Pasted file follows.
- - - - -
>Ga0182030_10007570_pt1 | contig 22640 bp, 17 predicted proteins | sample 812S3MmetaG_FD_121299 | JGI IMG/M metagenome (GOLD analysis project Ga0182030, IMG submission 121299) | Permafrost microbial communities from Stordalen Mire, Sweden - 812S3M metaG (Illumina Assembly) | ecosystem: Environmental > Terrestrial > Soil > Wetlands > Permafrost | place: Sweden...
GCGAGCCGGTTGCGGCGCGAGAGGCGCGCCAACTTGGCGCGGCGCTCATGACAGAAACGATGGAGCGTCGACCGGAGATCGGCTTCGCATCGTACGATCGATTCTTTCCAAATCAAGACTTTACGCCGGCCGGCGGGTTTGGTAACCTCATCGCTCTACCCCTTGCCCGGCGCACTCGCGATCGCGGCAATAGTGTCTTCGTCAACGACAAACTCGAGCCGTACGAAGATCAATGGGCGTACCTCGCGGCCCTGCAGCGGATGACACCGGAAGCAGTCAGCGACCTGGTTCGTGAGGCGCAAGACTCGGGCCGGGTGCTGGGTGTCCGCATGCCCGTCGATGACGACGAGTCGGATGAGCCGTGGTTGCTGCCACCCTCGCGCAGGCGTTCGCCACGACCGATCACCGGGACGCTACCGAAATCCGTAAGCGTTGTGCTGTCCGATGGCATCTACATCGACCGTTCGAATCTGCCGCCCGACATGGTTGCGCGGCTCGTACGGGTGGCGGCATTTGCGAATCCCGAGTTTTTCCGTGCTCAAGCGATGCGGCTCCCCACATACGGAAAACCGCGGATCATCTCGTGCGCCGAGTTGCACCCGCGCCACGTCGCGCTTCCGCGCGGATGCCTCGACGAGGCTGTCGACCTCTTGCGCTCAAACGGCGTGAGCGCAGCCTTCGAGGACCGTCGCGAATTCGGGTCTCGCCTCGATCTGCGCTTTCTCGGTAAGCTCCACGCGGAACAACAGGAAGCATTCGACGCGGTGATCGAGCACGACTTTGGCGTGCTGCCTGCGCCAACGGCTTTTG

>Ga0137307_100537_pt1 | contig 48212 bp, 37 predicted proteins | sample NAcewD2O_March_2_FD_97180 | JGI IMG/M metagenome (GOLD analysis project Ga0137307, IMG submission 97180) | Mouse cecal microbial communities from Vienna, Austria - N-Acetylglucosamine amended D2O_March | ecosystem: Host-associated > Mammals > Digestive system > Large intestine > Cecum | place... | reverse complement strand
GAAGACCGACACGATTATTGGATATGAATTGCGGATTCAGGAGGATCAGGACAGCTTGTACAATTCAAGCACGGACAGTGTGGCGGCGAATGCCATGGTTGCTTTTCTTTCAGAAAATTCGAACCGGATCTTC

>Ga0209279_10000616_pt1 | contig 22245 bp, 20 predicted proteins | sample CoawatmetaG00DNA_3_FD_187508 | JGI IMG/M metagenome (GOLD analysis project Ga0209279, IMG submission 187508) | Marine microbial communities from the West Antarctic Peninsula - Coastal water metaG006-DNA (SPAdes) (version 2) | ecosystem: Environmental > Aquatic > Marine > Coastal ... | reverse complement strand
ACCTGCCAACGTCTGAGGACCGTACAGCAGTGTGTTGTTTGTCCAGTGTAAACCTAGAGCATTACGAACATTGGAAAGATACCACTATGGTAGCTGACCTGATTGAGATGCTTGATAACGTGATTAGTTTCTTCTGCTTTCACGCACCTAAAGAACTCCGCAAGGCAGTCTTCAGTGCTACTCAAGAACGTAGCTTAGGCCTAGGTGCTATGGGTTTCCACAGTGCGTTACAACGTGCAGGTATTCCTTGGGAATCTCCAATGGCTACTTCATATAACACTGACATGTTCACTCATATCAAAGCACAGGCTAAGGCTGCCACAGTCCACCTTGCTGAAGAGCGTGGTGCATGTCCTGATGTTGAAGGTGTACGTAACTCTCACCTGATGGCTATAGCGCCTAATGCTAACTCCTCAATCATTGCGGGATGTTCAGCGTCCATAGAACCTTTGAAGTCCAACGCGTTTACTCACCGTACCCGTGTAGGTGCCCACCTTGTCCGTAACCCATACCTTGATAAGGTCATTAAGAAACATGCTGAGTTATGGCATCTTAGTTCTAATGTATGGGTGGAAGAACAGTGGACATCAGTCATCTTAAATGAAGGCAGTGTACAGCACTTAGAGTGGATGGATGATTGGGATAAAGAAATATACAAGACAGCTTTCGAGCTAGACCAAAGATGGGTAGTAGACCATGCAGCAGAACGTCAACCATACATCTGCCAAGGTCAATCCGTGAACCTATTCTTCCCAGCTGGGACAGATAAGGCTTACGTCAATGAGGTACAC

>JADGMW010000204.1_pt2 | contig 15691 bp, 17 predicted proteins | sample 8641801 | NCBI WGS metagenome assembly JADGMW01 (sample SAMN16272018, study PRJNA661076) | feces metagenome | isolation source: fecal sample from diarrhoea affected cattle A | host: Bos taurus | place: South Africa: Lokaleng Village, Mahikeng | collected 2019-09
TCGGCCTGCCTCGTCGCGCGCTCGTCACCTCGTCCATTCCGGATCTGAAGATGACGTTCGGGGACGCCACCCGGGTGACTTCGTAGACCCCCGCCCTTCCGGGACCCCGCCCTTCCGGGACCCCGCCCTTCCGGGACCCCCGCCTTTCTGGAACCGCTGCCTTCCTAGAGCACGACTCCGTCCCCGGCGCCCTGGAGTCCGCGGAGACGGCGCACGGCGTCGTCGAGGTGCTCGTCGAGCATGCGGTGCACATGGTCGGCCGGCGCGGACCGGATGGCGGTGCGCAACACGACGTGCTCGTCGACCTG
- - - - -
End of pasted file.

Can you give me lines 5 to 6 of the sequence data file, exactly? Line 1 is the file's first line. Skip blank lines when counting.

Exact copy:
>Ga0209279_10000616_pt1 | contig 22245 bp, 20 predicted proteins | sample CoawatmetaG00DNA_3_FD_187508 | JGI IMG/M metagenome (GOLD analysis project Ga0209279, IMG submission 187508) | Marine microbial communities from the West Antarctic Peninsula - Coastal water metaG006-DNA (SPAdes) (version 2) | ecosystem: Environmental > Aquatic > Marine > Coastal ... | reverse complement strand
ACCTGCCAACGTCTGAGGACCGTACAGCAGTGTGTTGTTTGTCCAGTGTAAACCTAGAGCATTACGAACATTGGAAAGATACCACTATGGTAGCTGACCTGATTGAGATGCTTGATAACGTGATTAGTTTCTTCTGCTTTCACGCACCTAAAGAACTCCGCAAGGCAGTCTTCAGTGCTACTCAAGAACGTAGCTTAGGCCTAGGTGCTATGGGTTTCCACAGTGCGTTACAACGTGCAGGTATTCCTTGGGAATCTCCAATGGCTACTTCATATAACACTGACATGTTCACTCATATCAAAGCACAGGCTAAGGCTGCCACAGTCCACCTTGCTGAAGAGCGTGGTGCATGTCCTGATGTTGAAGGTGTACGTAACTCTCACCTGATGGCTATAGCGCCTAATGCTAACTCCTCAATCATTGCGGGATGTTCAGCGTCCATAGAACCTTTGAAGTCCAACGCGTTTACTCACCGTACCCGTGTAGGTGCCCACCTTGTCCGTAACCCATACCTTGATAAGGTCATTAAGAAACATGCTGAGTTATGGCATCTTAGTTCTAATGTATGGGTGGAAGAACAGTGGACATCAGTCATCTTAAATGAAGGCAGTGTACAGCACTTAGAGTGGATGGATGATTGGGATAAAGAAATATACAAGACAGCTTTCGAGCTAGACCAAAGATGGGTAGTAGACCATGCAGCAGAACGTCAACCATACATCTGCCAAGGTCAATCCGTGAACCTATTCTTCCCAGCTGGGACAGATAAGGCTTACGTCAATGAGGTACAC